David Oliver: When “resilience” becomes a dirty word | The BMJ – July 2017 – David Oliver, consultant in geriatrics and acute general medicine
Though this article is about the British National Health Service, it applies just as much to the US these days.
We need to talk about “resilience.” One dictionary definition is “the capacity to recover quickly from difficulties; toughness.”
Health Education England describes it as “the ability to bounce back—a capacity to absorb negative conditions, integrate them in meaningful ways, and move forward.
Practising medicine has never been straightforward, and it has always required such attributes.
Doctors carry responsibility, risk, uncertainty, and self doubt.
We make difficult decisions and witness harrowing scenarios weekly—that’s the nature of being a doctor. And, being human, it can get to us.
But “absorbing” any unacceptably and avoidably “negative conditions” makes resilience a dirty word.
It shifts the blame and responsibility for doctors’ struggles away from what are often over-politicised, understaffed, underfunded, badly organised systems and onto individuals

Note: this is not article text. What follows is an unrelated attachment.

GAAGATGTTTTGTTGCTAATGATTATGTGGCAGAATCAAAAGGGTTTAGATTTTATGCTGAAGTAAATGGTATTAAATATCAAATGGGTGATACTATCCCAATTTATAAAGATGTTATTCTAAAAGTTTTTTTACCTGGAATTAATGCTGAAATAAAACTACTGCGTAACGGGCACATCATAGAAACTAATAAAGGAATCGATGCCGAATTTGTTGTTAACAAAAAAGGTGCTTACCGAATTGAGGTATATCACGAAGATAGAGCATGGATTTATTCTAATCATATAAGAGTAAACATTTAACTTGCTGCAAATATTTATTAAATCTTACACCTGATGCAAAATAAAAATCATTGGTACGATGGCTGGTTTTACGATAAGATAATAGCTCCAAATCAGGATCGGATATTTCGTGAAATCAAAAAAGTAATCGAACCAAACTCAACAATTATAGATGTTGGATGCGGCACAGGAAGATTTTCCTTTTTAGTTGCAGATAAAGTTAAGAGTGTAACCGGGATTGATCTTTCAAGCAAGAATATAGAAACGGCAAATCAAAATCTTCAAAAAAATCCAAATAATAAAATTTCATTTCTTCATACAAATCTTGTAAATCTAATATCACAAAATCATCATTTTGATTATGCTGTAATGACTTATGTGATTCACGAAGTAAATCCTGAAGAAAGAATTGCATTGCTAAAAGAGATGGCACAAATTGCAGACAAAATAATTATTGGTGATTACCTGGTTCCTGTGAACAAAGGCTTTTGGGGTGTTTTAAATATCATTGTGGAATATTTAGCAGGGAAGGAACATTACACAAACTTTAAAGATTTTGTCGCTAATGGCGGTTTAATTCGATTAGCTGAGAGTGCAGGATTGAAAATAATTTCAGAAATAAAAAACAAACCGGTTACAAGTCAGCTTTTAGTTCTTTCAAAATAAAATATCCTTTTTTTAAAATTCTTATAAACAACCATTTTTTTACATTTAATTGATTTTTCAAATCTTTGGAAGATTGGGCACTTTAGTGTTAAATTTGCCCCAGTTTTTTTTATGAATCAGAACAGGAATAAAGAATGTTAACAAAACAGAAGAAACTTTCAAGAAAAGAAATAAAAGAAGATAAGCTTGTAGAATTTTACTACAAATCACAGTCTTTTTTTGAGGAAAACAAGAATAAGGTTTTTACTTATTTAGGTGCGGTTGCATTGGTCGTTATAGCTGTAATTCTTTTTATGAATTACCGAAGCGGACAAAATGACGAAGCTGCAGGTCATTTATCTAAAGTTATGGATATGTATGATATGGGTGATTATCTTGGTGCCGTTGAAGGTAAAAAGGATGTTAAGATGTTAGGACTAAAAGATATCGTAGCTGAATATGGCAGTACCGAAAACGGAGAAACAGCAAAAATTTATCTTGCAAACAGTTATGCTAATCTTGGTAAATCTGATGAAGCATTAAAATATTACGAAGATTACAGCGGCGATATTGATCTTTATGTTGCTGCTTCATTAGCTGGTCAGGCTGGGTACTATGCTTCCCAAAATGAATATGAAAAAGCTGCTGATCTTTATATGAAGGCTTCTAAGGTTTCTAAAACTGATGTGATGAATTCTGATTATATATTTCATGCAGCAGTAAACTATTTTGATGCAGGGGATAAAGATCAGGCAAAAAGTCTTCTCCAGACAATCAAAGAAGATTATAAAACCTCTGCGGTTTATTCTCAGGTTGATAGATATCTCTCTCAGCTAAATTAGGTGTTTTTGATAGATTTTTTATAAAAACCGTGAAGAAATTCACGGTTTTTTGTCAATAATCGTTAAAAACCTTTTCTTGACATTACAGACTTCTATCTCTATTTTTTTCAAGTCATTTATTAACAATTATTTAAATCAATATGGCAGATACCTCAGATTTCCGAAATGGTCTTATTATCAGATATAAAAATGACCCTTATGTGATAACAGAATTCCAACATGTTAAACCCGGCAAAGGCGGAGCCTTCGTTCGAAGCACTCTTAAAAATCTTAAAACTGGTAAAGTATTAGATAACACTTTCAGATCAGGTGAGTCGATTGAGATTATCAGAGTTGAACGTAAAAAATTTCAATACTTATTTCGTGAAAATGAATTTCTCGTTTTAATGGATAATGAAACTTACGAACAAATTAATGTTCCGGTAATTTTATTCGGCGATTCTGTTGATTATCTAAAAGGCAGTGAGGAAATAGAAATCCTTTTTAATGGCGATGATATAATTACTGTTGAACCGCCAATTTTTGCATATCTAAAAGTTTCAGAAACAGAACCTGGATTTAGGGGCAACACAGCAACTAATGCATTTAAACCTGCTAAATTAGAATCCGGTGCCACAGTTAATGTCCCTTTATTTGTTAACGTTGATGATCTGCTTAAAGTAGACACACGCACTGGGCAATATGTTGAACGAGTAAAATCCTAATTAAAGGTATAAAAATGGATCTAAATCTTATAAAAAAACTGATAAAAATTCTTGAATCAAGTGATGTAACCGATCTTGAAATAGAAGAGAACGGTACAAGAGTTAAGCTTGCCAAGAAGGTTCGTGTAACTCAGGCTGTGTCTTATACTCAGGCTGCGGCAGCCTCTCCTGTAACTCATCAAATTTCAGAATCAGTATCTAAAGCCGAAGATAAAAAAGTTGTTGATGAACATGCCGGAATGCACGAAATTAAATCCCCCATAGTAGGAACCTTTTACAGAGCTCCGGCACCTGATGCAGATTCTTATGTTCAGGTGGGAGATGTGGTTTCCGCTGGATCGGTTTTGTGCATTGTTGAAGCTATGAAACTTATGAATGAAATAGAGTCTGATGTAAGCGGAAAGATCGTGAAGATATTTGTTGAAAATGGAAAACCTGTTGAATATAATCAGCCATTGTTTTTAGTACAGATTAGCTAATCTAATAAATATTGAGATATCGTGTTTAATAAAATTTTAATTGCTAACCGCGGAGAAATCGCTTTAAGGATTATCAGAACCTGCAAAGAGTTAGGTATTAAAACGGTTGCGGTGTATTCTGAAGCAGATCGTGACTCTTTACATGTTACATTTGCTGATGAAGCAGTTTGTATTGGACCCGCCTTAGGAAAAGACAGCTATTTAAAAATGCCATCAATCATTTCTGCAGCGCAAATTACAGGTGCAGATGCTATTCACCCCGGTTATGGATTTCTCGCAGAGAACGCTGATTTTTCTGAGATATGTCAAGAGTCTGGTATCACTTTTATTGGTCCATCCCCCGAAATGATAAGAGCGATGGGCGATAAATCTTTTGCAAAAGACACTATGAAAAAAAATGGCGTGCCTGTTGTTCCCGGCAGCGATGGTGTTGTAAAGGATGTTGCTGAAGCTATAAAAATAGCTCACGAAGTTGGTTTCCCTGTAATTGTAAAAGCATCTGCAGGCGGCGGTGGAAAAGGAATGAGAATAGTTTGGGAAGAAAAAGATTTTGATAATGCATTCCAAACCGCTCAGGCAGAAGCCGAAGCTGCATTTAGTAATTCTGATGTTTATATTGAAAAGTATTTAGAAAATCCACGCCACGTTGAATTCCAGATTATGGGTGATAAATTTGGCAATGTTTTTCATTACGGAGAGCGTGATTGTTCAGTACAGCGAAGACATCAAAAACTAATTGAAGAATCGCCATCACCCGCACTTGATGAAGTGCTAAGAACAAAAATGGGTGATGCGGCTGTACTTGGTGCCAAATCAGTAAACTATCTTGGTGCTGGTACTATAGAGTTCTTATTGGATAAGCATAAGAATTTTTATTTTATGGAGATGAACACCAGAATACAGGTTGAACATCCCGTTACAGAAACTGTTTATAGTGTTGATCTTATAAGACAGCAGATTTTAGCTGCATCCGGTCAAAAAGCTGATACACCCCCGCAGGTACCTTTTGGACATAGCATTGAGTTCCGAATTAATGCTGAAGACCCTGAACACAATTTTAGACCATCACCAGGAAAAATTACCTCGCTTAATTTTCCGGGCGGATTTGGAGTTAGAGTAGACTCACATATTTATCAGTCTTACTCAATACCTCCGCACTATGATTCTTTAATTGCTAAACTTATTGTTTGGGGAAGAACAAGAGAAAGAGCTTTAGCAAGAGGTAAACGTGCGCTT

Just like shifting the blame for limited functionality to the patient’s “catastrophizing” instead of the patient’s pain.
Physician burnout is well reported in the United Kingdom and internationally.
A recent survey of 3695 doctors who had graduated from UK medical schools in 1974 and 1979 found that 44% reported adverse effects of the job on their health and wellbeing.
the factors cited in the survey eerily familiar:
- long hours,
- excessive workload,
- poor work-life balance,
- compassion burnout, and
- managerial and regulatory changes.
It’s an understandable impulse to give reassuring platitudes and shift responsibility for wellbeing onto individual practitioners.
But a resilient system is what we need: one that adequately recruits, retains, values, and supports its employees.
Here is additional commentary:
As I understand it, Dr Oliver is simply saying that doctors can be helped to be more resilient individually, but we must never forget that however much we can improve the resilience of individual doctors (and nurses), if they are ‘bent too far by the system they will break’: and that breakdown must be laid at the door of ‘the system they are working in’ and not heaped on the shoulders of ‘inadequately-resilient doctors’ – however much various people might wish to ‘spin’ this away from systemic failures, to failures of individual clinicians within the system.
Same as pain patients being blamed for not being resilient enough and succumbing to Catastrophizing.
It’s a problem with our medical system, not with individual patients and doctors being “too weak”.
Just like with doctor’s problems, patients have a problem with body-wide pain, not with being too “weak” to tolerate it.